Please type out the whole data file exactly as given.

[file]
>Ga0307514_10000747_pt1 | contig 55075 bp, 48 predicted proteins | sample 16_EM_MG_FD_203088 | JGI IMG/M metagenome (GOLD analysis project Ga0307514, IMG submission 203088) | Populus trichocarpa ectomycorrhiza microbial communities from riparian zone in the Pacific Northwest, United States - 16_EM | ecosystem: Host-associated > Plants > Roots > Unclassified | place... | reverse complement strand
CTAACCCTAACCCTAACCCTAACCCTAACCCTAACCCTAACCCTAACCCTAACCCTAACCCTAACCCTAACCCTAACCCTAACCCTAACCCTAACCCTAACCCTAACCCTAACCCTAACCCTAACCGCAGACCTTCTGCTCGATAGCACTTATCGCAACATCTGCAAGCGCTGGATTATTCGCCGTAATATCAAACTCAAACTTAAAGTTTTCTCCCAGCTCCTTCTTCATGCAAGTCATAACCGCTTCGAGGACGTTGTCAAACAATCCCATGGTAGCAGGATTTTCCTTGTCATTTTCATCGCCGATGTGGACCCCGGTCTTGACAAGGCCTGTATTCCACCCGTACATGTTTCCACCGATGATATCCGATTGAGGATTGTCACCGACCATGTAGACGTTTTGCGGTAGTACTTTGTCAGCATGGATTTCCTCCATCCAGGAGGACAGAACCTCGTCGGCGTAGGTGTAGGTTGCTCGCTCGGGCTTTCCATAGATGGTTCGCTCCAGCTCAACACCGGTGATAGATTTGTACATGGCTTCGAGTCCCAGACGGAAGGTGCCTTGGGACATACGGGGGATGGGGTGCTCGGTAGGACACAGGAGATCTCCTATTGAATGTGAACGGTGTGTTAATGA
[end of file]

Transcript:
>Ga0307514_10000747_pt1 | contig 55075 bp, 48 predicted proteins | sample 16_EM_MG_FD_203088 | JGI IMG/M metagenome (GOLD analysis project Ga0307514, IMG submission 203088) | Populus trichocarpa ectomycorrhiza microbial communities from riparian zone in the Pacific Northwest, United States - 16_EM | ecosystem: Host-associated > Plants > Roots > Unclassified | place... | reverse complement strand
CTAACCCTAACCCTAACCCTAACCCTAACCCTAACCCTAACCCTAACCCTAACCCTAACCCTAACCCTAACCCTAACCCTAACCCTAACCCTAACCCTAACCCTAACCCTAACCCTAACCCTAACCGCAGACCTTCTGCTCGATAGCACTTATCGCAACATCTGCAAGCGCTGGATTATTCGCCGTAATATCAAACTCAAACTTAAAGTTTTCTCCCAGCTCCTTCTTCATGCAAGTCATAACCGCTTCGAGGACGTTGTCAAACAATCCCATGGTAGCAGGATTTTCCTTGTCATTTTCATCGCCGATGTGGACCCCGGTCTTGACAAGGCCTGTATTCCACCCGTACATGTTTCCACCGATGATATCCGATTGAGGATTGTCACCGACCATGTAGACGTTTTGCGGTAGTACTTTGTCAGCATGGATTTCCTCCATCCAGGAGGACAGAACCTCGTCGGCGTAGGTGTAGGTTGCTCGCTCGGGCTTTCCATAGATGGTTCGCTCCAGCTCAACACCGGTGATAGATTTGTACATGGCTTCGAGTCCCAGACGGAAGGTGCCTTGGGACATACGGGGGATGGGGTGCTCGGTAGGACACAGGAGATCTCCTATTGAATGTGAACGGTGTGTTAATGA